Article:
Maxillofacial dysmorphogenesis is found in 5% of the population. To begin to understand the mechanisms required for maxillofacial morphogenesis, we employed the inhibitors of the differentiation 2 (Id2) knock-out mouse model, in which Id proteins, members of the regulator of basic helix-loop-helix (bHLH) transcription factors, modulate cell proliferation, apoptosis, and differentiation.We now report that spatially-restricted growth defects are localized at the skull base of Id2 KO mice. Curiously, at birth, neither the mutant Id2 KO nor wild-type (WT) mice differed, based upon cephalometric and histological analyses of cranial base synchondroses. In postnatal week 2, a narrower hypertrophic zone and an inhibited proliferative zone in presphenoid synchondrosis (PSS) and spheno-occipital synchondrosis (SOS) with maxillary hypoplasia were identified in the Id2 mutant mice. Complementary studies revealed that exogenous bone morphogenetic proteins (BMPs) enhanced cartilage growth, matrix deposition, and chondrocyte proliferation in the WT but not in the mutant model. Id2-deficient chondrocytes expressed more Smad7 transcripts.Based on our results, we assert that Id2 plays an essential role, acting downstream of BMP signaling, to regulate cartilage formation at the postnatal stage by enhancing BMP signals through inhibiting Smad7 expression. As a consequence, abnormal endochondral ossification was observed in cranial base synchondroses during the postnatal growth period, resulting in the clinical phenotype of maxillofacial dysmorphogenesis.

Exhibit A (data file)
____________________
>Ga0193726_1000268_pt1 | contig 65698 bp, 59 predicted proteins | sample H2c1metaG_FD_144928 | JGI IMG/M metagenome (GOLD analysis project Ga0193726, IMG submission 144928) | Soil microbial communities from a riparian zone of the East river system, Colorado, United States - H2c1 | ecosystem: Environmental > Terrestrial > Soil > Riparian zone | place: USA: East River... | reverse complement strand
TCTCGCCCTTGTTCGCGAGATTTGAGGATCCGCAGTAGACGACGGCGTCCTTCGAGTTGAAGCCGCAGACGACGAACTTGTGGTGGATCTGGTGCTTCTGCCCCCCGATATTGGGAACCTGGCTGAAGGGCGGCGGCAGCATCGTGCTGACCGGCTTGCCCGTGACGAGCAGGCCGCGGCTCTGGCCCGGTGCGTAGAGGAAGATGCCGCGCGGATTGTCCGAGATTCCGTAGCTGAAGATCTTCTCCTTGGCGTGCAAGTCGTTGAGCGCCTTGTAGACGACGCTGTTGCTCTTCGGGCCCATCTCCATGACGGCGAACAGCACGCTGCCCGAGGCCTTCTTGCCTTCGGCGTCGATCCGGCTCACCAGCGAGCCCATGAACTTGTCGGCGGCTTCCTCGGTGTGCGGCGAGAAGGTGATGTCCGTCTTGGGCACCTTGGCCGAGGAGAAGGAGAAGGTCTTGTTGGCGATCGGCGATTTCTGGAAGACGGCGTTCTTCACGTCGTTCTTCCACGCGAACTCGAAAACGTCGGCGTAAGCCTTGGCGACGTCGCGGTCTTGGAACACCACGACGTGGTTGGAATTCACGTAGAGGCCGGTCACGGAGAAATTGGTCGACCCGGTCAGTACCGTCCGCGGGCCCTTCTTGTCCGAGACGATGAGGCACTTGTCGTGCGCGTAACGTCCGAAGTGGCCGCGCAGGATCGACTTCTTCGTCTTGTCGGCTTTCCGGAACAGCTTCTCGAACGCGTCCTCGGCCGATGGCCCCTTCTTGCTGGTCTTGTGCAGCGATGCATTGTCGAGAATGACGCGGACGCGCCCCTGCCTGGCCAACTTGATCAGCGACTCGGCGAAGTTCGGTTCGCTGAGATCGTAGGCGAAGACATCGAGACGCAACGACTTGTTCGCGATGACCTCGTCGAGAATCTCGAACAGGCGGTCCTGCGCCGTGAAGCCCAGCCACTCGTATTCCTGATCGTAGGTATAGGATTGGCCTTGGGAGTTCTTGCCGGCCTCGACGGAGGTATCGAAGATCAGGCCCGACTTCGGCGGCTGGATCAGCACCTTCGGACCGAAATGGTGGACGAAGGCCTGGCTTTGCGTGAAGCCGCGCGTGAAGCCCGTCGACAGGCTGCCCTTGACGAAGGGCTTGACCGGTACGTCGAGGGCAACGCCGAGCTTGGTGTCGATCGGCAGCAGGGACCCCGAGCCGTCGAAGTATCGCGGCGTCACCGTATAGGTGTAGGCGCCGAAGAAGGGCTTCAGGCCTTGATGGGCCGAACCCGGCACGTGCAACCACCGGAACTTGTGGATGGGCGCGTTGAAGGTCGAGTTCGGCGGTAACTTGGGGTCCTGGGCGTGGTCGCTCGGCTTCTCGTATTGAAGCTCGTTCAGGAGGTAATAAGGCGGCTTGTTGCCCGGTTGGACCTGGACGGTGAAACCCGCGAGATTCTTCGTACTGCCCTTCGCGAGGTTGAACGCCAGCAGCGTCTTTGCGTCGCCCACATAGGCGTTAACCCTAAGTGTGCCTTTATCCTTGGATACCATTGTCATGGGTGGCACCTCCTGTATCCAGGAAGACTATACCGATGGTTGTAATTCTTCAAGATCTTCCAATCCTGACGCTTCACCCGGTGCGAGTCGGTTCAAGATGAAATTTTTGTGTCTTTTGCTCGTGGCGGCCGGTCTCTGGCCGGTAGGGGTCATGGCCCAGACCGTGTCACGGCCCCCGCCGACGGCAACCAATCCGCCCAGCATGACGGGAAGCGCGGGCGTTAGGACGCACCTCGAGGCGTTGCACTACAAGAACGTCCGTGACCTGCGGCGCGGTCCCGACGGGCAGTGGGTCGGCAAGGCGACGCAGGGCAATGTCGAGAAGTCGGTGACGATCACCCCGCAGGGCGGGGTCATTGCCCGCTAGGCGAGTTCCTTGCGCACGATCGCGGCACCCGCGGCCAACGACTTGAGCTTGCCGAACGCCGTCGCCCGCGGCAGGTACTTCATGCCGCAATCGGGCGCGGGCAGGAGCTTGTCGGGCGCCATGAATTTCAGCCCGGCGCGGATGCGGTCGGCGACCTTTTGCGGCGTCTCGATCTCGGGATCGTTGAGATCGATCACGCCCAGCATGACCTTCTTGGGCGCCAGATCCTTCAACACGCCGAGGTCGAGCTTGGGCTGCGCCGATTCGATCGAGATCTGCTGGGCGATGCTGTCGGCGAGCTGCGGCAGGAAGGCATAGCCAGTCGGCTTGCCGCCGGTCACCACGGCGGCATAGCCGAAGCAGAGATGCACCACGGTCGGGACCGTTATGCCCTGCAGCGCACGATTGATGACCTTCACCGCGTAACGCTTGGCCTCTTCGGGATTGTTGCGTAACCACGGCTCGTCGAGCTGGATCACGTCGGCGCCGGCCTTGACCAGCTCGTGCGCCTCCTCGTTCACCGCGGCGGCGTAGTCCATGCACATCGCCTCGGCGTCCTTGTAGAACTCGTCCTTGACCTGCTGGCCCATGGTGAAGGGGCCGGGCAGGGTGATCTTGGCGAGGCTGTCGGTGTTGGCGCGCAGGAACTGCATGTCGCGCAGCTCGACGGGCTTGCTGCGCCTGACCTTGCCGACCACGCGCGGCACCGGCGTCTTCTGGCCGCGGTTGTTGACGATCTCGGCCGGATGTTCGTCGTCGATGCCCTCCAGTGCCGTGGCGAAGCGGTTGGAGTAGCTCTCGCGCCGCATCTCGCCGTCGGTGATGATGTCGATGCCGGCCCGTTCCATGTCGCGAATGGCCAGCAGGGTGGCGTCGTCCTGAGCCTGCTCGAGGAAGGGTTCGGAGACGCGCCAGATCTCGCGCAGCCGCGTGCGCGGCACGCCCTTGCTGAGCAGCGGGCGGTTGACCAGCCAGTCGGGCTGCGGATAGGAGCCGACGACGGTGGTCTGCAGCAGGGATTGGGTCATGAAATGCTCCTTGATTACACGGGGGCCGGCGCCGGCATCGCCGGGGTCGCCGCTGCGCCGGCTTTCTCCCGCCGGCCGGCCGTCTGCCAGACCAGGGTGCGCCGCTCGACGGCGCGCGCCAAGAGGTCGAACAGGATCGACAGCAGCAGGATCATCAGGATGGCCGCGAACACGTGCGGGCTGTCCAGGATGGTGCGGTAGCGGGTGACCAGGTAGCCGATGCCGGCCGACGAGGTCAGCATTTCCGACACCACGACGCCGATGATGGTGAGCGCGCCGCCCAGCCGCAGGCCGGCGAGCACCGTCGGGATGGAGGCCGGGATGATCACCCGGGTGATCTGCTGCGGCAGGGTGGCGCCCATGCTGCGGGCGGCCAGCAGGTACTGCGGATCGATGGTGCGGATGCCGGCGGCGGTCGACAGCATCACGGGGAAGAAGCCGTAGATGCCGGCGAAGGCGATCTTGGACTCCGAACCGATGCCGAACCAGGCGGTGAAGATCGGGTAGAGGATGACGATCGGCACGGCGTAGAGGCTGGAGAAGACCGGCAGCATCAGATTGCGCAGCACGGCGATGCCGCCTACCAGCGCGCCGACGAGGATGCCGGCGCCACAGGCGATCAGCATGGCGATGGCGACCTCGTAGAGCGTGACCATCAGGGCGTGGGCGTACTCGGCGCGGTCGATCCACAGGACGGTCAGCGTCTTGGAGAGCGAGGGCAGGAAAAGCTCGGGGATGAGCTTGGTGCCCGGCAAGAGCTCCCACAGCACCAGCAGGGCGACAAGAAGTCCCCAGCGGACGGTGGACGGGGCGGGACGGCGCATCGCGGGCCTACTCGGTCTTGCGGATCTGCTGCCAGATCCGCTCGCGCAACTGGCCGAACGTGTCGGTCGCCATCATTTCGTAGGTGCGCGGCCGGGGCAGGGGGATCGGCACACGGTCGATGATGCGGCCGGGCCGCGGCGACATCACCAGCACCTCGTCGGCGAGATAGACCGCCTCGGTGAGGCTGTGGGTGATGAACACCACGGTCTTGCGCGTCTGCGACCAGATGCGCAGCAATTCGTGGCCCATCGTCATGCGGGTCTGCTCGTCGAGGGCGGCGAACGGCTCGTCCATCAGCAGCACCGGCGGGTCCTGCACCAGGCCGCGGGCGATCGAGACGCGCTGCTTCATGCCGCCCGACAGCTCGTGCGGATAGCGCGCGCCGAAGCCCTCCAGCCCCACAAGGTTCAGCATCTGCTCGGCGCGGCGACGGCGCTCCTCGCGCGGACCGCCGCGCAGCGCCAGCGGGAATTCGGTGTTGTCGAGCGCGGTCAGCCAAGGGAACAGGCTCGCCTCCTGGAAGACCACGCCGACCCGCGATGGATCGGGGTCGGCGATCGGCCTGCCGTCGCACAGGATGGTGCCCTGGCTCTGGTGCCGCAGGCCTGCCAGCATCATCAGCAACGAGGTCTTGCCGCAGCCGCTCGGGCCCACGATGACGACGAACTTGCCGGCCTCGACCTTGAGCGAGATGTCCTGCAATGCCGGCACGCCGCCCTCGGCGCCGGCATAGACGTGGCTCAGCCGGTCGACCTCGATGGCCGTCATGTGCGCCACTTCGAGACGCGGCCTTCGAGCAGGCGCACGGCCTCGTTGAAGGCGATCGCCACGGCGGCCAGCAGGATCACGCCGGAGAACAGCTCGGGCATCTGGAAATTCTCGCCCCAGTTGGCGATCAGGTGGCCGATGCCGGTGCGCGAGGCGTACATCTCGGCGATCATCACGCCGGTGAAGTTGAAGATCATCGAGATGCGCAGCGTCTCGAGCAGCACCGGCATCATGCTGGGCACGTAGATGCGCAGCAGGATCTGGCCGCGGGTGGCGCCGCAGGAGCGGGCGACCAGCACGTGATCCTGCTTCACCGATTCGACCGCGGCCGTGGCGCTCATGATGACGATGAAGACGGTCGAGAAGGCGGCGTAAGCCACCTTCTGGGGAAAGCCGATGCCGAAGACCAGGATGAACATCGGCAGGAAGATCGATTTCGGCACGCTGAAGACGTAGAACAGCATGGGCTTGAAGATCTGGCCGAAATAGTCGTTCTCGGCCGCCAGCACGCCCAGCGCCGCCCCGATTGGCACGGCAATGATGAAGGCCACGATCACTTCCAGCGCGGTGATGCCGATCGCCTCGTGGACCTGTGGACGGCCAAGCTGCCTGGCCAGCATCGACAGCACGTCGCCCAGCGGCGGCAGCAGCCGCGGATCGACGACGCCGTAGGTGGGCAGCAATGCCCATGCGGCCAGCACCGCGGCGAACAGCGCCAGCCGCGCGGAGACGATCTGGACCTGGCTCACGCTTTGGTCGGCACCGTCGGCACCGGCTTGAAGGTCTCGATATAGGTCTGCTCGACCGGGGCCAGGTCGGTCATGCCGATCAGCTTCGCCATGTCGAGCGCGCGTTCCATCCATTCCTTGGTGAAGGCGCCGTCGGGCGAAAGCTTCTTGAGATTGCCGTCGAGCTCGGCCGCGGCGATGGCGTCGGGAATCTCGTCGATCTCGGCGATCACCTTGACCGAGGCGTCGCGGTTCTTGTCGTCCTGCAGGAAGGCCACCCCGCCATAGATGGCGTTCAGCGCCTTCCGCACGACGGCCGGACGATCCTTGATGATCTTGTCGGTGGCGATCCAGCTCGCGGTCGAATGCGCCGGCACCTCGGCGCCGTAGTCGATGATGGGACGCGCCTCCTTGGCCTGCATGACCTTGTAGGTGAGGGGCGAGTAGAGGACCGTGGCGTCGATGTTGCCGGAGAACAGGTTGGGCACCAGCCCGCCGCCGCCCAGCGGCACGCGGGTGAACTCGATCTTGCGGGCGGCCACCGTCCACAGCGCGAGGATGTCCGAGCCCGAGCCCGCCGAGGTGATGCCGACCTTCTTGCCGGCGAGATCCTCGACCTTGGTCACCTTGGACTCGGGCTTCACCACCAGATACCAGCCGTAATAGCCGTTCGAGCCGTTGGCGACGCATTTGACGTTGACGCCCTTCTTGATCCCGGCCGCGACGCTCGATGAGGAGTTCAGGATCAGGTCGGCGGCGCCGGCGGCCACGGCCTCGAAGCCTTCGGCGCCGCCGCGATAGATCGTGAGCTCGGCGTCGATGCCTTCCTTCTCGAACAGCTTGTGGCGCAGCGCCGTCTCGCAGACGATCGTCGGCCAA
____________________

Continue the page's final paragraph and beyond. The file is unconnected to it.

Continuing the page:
Bibliographical noteFunding Information:
This study was supported by a Grant-in-Aid for Young Scientists (B) from the Japanese Society for the Promotion of Science . We thank the all members of Translation Research Center (Kyoto University Hospital) for the great technical support and discussions in this study.
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